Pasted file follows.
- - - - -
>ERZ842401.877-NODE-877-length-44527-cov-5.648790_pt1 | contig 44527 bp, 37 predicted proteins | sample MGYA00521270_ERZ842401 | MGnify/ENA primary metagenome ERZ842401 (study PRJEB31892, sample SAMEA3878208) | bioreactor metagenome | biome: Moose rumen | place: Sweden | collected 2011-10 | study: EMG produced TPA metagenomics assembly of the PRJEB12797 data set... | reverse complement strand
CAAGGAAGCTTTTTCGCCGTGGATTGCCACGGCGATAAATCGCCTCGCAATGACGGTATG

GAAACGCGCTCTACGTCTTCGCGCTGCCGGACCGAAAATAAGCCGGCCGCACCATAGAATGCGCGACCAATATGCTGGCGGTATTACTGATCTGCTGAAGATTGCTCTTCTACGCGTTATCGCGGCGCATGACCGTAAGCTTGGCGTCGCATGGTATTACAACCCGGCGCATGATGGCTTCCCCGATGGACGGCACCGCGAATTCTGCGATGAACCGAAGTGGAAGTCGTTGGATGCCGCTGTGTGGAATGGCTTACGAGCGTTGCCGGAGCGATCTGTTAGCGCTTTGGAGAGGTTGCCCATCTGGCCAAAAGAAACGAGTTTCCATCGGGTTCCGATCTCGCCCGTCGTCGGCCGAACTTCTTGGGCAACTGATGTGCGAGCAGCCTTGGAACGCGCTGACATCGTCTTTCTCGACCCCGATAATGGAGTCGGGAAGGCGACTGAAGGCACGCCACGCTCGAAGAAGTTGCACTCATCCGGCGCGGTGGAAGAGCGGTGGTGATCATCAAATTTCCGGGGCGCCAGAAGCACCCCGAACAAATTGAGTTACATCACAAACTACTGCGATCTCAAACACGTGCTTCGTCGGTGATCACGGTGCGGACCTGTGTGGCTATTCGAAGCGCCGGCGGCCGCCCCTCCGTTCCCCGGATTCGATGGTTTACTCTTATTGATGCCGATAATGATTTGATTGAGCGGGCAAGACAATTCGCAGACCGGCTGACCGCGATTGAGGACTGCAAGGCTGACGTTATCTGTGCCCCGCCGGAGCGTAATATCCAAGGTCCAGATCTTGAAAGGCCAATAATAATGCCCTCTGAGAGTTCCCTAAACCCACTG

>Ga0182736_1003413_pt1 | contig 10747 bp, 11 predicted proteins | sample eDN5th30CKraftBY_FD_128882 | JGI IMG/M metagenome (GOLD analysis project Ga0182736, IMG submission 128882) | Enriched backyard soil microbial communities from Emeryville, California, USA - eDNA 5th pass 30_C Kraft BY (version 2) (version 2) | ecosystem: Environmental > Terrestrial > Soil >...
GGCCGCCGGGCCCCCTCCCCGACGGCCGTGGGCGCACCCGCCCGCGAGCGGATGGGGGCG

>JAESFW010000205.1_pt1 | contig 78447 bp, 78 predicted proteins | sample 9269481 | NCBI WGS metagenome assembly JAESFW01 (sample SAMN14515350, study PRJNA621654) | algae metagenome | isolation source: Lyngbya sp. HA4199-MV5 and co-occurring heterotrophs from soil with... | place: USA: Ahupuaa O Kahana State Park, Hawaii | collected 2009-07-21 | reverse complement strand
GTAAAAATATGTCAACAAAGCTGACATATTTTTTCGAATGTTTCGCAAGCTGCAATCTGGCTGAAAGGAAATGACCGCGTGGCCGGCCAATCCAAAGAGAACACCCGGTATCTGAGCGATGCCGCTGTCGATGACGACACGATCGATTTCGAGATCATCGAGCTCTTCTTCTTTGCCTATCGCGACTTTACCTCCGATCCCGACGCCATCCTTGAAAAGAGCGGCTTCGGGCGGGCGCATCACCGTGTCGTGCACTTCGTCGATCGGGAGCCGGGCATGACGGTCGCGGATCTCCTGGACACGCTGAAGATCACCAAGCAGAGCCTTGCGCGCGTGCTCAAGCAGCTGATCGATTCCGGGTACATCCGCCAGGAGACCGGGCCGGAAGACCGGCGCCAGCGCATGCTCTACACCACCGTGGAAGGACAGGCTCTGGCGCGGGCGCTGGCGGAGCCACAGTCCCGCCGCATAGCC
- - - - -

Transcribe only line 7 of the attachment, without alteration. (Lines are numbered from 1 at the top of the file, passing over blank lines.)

GTAAAAATATGTCAACAAAGCTGACATATTTTTTCGAATGTTTCGCAAGCTGCAATCTGGCTGAAAGGAAATGACCGCGTGGCCGGCCAATCCAAAGAGAACACCCGGTATCTGAGCGATGCCGCTGTCGATGACGACACGATCGATTTCGAGATCATCGAGCTCTTCTTCTTTGCCTATCGCGACTTTACCTCCGATCCCGACGCCATCCTTGAAAAGAGCGGCTTCGGGCGGGCGCATCACCGTGTCGTGCACTTCGTCGATCGGGAGCCGGGCATGACGGTCGCGGATCTCCTGGACACGCTGAAGATCACCAAGCAGAGCCTTGCGCGCGTGCTCAAGCAGCTGATCGATTCCGGGTACATCCGCCAGGAGACCGGGCCGGAAGACCGGCGCCAGCGCATGCTCTACACCACCGTGGAAGGACAGGCTCTGGCGCGGGCGCTGGCGGAGCCACAGTCCCGCCGCATAGCC